An entry in The Crocodile Prize
PNG Chamber of Mines & Petroleum
Award for Essays & Journalism
THE notion of globalisation dictates that nations and peoples in today’s world are increasingly interdependent and must step up to learn, understand and appreciate each other’s cultural differences and together map ways forward.
With government and institutional support, such interaction can happen at all levels of society. Universities around the world play a significant role in ensuring people-to-people interaction through scholarly in research and the dissemination of research information.
The Centre for Melanesian Studies and other research centres at the University of Goroka attract researchers from all over the world, who come to research or present papers at conferences hosted by the university.
Academics and non-academics have come to work and live among Papua New Guineans, interact with colleagues on a daily basis and extend these formal relationships to informal settings such as the family.
The expatriates relate to surrounding communities in their own ways. Some through research, others through organised social activities and others through informal recreation activities such as getting together for a few beers, playing sport or spending weekends with colleagues and friends in the village.
The Centre for Melanesian Studies hosted a German scholar who was attached to Maynooth University in Ireland.
In 2010, Ivo Syndicus (pictured above with me and Jimmy Drekore) came to do research for his Master degree and returned in 2013 for his PhD research into higher education in PNG.
On his first visit, while doing research in the Simbu Province, he met a family from Boman village among the Golin tribe of Gumine District.
With Ivo’s fluency in Tok Pisin and his wide smile, the Boman people could not let him go and he returned in 2013 to live among them.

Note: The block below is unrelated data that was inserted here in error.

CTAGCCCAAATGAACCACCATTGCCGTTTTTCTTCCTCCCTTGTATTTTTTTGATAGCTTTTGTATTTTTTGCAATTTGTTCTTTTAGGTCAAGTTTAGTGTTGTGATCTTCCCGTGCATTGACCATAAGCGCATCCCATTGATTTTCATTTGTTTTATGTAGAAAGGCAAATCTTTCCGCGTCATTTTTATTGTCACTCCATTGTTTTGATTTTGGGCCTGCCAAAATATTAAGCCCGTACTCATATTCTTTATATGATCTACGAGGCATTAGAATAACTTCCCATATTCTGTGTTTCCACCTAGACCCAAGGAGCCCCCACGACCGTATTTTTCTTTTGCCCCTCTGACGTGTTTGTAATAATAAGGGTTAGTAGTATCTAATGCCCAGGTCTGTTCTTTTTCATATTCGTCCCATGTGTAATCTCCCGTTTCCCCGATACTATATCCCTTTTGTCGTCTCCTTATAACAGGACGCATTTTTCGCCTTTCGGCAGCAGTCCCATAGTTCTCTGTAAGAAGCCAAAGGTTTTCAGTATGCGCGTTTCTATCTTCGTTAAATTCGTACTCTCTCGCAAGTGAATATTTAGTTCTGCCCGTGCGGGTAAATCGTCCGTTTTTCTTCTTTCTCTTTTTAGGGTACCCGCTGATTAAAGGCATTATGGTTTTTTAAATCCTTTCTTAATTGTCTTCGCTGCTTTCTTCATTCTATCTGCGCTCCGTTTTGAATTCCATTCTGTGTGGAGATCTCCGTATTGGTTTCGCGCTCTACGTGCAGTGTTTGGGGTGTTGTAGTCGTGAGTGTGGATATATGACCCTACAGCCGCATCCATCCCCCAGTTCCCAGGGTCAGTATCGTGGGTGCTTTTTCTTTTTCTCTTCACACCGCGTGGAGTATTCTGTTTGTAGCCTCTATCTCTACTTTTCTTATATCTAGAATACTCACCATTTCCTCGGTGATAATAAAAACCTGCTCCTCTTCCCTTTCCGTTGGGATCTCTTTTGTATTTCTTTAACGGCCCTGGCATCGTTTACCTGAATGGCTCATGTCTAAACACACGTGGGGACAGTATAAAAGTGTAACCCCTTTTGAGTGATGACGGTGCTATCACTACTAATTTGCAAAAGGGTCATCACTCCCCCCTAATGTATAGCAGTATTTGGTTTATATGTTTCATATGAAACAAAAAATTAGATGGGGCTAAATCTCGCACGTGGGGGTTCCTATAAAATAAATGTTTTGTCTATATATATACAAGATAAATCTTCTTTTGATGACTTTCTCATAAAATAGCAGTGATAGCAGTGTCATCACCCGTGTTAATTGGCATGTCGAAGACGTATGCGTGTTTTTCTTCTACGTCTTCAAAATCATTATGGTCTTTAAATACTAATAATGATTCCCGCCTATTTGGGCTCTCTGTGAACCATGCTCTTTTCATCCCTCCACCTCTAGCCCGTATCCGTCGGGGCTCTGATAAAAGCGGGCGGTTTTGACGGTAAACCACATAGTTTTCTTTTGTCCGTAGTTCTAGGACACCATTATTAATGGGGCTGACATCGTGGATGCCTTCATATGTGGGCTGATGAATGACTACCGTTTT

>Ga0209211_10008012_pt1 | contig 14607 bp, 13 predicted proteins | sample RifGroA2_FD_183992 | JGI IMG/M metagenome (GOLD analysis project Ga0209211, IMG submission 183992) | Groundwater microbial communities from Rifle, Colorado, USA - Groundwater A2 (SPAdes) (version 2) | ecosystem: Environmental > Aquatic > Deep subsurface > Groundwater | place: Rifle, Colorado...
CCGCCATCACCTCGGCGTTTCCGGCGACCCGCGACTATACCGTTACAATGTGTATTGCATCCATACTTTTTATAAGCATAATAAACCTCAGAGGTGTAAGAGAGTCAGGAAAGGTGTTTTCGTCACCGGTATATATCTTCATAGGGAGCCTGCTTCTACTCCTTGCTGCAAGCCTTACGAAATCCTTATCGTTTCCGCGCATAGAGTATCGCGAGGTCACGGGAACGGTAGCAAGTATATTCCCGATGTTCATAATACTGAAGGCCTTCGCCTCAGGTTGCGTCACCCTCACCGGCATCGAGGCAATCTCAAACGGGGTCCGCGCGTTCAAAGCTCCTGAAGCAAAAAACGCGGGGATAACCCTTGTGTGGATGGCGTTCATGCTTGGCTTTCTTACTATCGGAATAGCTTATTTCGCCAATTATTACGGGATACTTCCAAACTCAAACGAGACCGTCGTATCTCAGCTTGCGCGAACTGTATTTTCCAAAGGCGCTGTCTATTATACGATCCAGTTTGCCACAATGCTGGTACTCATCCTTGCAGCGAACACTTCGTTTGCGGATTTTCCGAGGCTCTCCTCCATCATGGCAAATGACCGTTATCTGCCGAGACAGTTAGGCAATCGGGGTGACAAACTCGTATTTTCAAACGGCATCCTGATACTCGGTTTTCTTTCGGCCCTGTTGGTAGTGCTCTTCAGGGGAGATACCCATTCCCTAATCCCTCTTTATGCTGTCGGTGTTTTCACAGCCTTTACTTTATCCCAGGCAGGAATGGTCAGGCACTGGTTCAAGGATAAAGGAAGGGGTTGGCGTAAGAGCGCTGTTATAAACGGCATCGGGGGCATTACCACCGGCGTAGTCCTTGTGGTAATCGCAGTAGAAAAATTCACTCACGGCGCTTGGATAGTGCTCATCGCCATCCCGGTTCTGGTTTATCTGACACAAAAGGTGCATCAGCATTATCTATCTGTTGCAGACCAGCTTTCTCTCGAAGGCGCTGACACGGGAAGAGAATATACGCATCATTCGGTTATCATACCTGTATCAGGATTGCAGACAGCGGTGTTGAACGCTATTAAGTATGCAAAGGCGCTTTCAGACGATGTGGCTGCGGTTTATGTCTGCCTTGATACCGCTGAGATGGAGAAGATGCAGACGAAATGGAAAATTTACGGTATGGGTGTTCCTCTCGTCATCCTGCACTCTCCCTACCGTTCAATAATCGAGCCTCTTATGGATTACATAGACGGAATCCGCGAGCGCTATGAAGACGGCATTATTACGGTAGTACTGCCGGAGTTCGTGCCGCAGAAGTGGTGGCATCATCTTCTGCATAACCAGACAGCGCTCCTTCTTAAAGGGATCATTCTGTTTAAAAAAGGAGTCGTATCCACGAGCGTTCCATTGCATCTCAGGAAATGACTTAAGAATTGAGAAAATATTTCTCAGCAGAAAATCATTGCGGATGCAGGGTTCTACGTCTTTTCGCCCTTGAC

His Boman family call him Yalwai, a revered name in Simbu for people with exemplary moral character and good standing in the community. Yalwai’s connection with his Boman family has been valued among the Kipa’ku clan of the Golin tribe and Simbus in general.
Yalwai would make time available to attend Simbu Students’ Association meetings at the University of Goroka and to visit his family in Boman. He has accompanied me to Simbu on a number of occasions.
Yalwai has worked with and assisted many students here at the University of Goroka. He lives among the students and relates well to staff and the surrounding community.
Yalwai’s biological father came from Germany to visit him around December last year and he was taken to his adopted village in Boman where a small party was hosted. He brought me pork meat wrapped in dry banana leaves.
I could not thank him enough for his wisdom in giving a Simbu man pork wrapped in dry banana leaves, a culturally appropriate way of parceling food.
Yalwai left for Ireland recently. He is spending time at the University of PNG and in Australia before returning to Ireland where he will put his data together and commence his PhD thesis.
His family and friends in PNG has showered him with gifts, and bilums topped the list.
Yalwai decided to decorate his house at Boman with bilums and promised to return sometime in future.